Rajasthan High Court: A Division Bench of Akil Kumar, CJ and Sameer Kureshi, J. allowed the writ petition and set aside the proceedings issued by show cause notice and subsequent demands confirmed by OIO. 

The case of the petitioner is that he is a Customs House Agent and the co-petitioners were importers engaged in the import of Glass Chatons at Customs ports at Jaipur. One investigation was conducted by Additional Director, DRI (Zonal) Unit Ahmedabad, in connected matter by DRI, Jaipur who after the investigation demanded custom duty under Section 28 of the Act of 1962 and proposed confiscation of the seized goods and imposition of penalty under Section 124, 112, 114A of the Act, 1962. The show cause notice was issued as back as dated 06.08.2014 and in connected matter in 2019. By way of present petitions, the show cause notice (SCN) issued by officers of Directorate of Revenue Intelligence (DRI) under Sections 28 and 124 of the Customs Act, 1962 (in short, ‘Act’ of 1962), are challenged.

Counsel for petitioner submitted that the DRI Officers are not proper officers and show cause notice issued by them are ab initio void, illegal and lacks jurisdiction.

Counsel for respondents submitted that a number of writ petitions were filed before various High Courts for quashing of show cause notices issued by DRI Officers in which directions have been given to first approach Adjudicating Authority to decide the issue of jurisdiction.

The Court in the judgment titled M/s Canon India Private Ltd. v. Commissioner of Customs, AIR 2021 SC 1699 observed

  1. From a conjoint reading of Sections 2(34) and 28 of the Act, it is manifest that only such a Customs Officer who has been assigned the specific functions of assessment and reassessment of duty in the jurisdictional area where the import concerned has been affected, by either the Board or the Commissioner of Customs, in terms of Section 2(34) of the Act is competent to issue notice under section 28 of the Act. Any other reading of Section 28 would render the provisions of Section 2(34) of the Act otiose inasmuch as the test contemplated under Section 2(34) of the Act is that of specific conferment of such functions.”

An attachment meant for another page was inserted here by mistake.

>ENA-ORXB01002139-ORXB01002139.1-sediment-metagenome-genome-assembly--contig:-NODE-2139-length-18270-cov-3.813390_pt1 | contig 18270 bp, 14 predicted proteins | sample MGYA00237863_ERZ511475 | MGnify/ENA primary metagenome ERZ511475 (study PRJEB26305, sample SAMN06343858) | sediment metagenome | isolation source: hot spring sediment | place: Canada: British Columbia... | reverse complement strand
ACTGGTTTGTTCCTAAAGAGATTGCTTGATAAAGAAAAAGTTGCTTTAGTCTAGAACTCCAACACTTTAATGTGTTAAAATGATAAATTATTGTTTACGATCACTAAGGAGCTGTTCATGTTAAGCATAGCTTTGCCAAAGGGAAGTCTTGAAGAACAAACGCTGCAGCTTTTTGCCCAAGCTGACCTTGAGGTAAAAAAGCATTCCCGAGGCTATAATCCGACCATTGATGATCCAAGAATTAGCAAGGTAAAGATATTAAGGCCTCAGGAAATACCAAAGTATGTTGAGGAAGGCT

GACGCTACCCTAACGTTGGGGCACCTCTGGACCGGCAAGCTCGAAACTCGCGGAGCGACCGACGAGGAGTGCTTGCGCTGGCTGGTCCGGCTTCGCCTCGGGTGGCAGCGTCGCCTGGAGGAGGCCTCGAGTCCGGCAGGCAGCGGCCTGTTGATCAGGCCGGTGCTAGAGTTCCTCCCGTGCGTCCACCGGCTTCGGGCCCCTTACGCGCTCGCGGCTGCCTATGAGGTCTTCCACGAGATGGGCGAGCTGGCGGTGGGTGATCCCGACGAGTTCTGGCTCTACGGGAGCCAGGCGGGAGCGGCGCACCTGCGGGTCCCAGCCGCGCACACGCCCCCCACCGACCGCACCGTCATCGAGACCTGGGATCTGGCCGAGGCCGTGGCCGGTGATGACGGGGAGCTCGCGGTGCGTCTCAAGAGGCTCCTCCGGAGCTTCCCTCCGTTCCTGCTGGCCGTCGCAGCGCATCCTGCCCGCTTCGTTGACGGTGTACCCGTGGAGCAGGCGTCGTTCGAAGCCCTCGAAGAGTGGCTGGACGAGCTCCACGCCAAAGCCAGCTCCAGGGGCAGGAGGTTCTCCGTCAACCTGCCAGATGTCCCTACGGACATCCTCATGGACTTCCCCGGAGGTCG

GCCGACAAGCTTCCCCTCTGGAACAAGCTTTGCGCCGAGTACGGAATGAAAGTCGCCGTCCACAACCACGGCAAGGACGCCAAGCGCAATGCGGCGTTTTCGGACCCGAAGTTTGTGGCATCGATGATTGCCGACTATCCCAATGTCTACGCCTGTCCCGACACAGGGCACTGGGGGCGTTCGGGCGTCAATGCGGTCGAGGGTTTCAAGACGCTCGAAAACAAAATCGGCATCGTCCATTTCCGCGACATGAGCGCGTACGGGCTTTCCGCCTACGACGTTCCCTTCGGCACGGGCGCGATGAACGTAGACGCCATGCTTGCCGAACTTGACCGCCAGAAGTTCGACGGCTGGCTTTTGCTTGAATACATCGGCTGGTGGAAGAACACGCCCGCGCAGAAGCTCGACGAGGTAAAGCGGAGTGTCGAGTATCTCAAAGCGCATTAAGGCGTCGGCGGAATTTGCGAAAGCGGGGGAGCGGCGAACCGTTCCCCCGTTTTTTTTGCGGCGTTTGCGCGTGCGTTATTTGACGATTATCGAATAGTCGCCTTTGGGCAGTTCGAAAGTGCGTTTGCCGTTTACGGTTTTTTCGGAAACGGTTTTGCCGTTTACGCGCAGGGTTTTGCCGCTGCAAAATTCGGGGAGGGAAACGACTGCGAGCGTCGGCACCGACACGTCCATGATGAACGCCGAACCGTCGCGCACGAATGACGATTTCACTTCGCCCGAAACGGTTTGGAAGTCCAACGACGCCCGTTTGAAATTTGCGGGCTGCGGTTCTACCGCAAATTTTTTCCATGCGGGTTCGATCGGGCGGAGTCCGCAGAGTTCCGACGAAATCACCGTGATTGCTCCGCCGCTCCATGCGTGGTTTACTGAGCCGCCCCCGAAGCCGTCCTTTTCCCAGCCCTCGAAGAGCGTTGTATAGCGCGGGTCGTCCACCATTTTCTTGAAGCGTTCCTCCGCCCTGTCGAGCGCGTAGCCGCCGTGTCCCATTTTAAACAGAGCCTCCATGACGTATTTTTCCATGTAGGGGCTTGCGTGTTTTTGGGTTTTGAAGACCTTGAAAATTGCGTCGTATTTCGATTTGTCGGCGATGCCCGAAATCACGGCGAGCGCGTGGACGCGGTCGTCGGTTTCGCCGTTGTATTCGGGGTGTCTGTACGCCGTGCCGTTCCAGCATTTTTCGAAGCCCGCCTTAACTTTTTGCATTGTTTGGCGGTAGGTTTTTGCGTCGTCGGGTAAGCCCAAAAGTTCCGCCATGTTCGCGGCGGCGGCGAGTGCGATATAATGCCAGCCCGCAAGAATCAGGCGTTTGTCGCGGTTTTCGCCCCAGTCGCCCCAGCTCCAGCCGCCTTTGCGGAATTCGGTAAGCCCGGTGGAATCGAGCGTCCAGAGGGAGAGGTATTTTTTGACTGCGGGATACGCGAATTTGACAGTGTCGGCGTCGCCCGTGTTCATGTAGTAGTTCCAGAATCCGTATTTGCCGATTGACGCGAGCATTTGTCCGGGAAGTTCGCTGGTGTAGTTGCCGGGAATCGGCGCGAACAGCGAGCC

The court thus observed that On perusal of judgment referred above and relying on provisions of Section 2(34) which defines “proper officer”, Section 6 which defines “functions and powers of custom officer” and Section 28 which refers to “procedure of demand and recovery by the proper officer” having jurisdiction to issue show cause notice and to carry out adjudication, we hold that the entire proceedings initiated by officers of DRI in as much as by issuance of show cause notice under Section 28/124 of the Customs Act lacks jurisdiction and are without any authority of law because the present show cause notice is not issued by custom officer but by DRI officer who has not been assigned specific function/power under Section 6 to issue show cause notice U/S 28 of the Act of 1962. DRI officer is not Competent Authority to issue show cause notice and adjudicate the same as “proper officer”. The Act, the notification relied upon do not define and bring the DRI officers within four corners of “proper officers” having functions and powers to act under Section 28 of the Act of 1962.

The Court held “The proceedings issued by show cause notice and subsequent demands confirmed by OIO are set aside, as prayed in the writ petitions.”

[Fairdeal Shipping Agency Pvt Ltd v. Joint Commissioner of Customs (Preventive), Jaipur; 2022 SCC OnLine Raj 411; decided on 09-02-2022]


For Petitioner(s): Mr. Arun Goyal

For Respondent(s): Mr. Kinshuk Jain

Arunima Bose, Editorial Assistant has reported this brief.

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